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Vets tell their stories in Wis. hospital project

  • Article by: DAVID WAHLBERG
  • Associated Press
  • November 18, 2013 - 12:05 AM

MADISON, Wis. — Sitting beside his hospital bed, Bill Rodder talked about taking part in the naval blockade of Cuba during the Cuban Missile Crisis, a tense time in U.S. history.

He recalled growing up in rural Ohio and running a restaurant in San Francisco.

Thor Ringler took notes and asked questions. Then Ringler wrote Rodder's life story — not for a book or a magazine, but for Rodder's medical chart.

My VA, My Story, a project at Madison's Veterans Hospital, is trying to foster a closer connection between patients and their providers by bringing attention to their personal tales.

"You get this snapshot of the person, what their values are, what they've been through," Ringler said. "It's very different information from anything else in their chart."

The project started in March as a way to improve patients' experiences, said Dr. Eileen Ahearn, a psychiatrist at the hospital. It also boosts doctors' morale — and possibly their performance — to know more about their patients, Ahearn said.

"Medicine has become quite de-personalized," she told the Wisconsin State Journal (http://bit.ly/17rawXO). "If you have a more complete picture of the person you're treating, you're probably going to do a better job."

The project, part of a patient-centered care initiative at the Veterans Health Administration, caught the attention of caregivers at Mendota Mental Health Institute in Madison. They are looking at starting a similar effort.

Rodder, 74, is one of 176 patients Ringler and others have interviewed. In the hospital for a broken neck bone, he said he was happy Ringler wanted to hear his story.

"It also helped me with my memory," said Rodder, who lives in an assisted living facility in Oregon and served in the Navy from 1962 to 1967.

Doctors typically don't have time to ask patients much about their backgrounds, but they can take five or 10 minutes to read the one- or two-page summaries of their life stories, said Dr. Matt Crowe, an internal medicine doctor at the hospital.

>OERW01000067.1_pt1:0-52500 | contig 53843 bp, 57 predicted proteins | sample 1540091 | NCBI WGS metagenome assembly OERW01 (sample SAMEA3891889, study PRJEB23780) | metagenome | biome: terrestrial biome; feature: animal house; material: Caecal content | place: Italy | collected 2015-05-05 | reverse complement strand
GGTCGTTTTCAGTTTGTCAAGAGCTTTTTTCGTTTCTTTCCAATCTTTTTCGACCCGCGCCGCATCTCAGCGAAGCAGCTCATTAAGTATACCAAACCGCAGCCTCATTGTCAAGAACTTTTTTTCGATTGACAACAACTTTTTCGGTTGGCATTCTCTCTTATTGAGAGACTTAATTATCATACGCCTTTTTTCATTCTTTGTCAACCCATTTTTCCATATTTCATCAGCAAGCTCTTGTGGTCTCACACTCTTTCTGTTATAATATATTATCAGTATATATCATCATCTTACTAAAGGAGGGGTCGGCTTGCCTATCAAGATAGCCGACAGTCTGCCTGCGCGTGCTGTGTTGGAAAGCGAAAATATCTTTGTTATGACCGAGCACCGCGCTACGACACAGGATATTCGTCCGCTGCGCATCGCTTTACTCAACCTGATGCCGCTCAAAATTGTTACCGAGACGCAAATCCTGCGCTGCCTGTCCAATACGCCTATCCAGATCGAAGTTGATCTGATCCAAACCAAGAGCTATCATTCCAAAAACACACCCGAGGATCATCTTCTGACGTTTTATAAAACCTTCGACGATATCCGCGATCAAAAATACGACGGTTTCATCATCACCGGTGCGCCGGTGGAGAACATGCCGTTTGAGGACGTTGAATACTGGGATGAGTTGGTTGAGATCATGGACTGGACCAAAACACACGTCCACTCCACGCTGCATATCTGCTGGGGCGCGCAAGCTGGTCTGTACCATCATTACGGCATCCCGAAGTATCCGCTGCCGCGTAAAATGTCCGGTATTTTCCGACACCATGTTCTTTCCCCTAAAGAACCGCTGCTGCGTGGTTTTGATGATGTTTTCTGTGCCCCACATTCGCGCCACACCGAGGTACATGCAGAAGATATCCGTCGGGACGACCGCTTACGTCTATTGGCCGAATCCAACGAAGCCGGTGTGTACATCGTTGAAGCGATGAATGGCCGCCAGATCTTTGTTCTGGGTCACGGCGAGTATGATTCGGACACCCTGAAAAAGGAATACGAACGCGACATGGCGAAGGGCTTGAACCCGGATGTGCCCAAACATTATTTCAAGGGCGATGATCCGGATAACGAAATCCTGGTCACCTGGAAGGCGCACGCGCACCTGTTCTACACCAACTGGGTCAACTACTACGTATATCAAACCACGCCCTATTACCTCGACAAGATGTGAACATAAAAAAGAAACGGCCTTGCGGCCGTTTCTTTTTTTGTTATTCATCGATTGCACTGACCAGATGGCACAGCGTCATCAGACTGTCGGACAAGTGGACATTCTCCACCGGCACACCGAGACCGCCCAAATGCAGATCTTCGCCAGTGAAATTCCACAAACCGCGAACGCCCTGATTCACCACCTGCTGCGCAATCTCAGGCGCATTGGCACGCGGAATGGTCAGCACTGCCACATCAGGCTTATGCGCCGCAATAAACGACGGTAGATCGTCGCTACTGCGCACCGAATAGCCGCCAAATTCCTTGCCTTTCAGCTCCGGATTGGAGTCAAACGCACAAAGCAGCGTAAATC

Some of the stories recount hardships patients have endured, Crowe said.

"You can't help but feel a lot of empathy," he said. "Understanding that makes you be more patient and forgiving."

Ringler, a poet and therapist, goes room to room and asks patients if they want to tell their stories. About 60 percent say yes, he said. Then he sits down with a recorder and notepad and talks to them for an hour or so.

He lets the veterans review their stories and make changes, if desired, before putting the stories in their medical charts.

Two other VA employees — a therapist and a nurse who served in Afghanistan — also interviewed patients until September, when a national VA grant for the project ended.

Now Ringler, whose position has been extended for a year by the hospital, is training volunteers to help him reach more patients.

One of the recently interviewed was Bill Akins, 89, who served on a minesweeper with the Navy during World War II.

Akins worked as a plumber and boiler operator at Truax Field in Madison. In 1981, he built "Chapel in the Pines" in Arena, where he lives.

"I made it in the old-fashioned way, like my dad built his chapel back in Tennessee," he said in his story.

"People can come to visit anytime, day and night," Akins told the State Journal.

Rodder grew up in Poland, Ohio, with a father who emigrated from Germany in the early 1930s, "before the insanity took over," he told Ringler.

Rodder's mother owned a record store and inspired his love of playing the piano.

After earning a philosophy degree from the University of Pittsburgh in 1961, Rodder joined the Navy to avoid being drafted into the Army or the Marine Corps. "I didn't want to live in a foxhole," he said.

In July 1962, he was assigned to the aircraft carrier U.S.S. Independence, encrypting and decoding messages. The ship took part in the naval blockade of Cuba, which didn't seem to trouble Rodder.

"I felt secure on that ship, like nothing would ever happen," he said.

He was also stationed in Vietnam but didn't face combat.

After accounting and sales jobs with Proctor & Gamble and General Electric, Rodder ended up in San Francisco. He and a friend bought the restaurant "The Hungry Mouth," which he helped run for nearly 20 years.

Rodder moved to the Madison area about 15 years ago to be near his sister. He has played piano and organ at churches in the area.

After Ringler told him he could use the piano at the VA hospital chapel, Rodder went there a few days later and played.

An AP Member Exchange Feature shared by the Wisconsin State Journal

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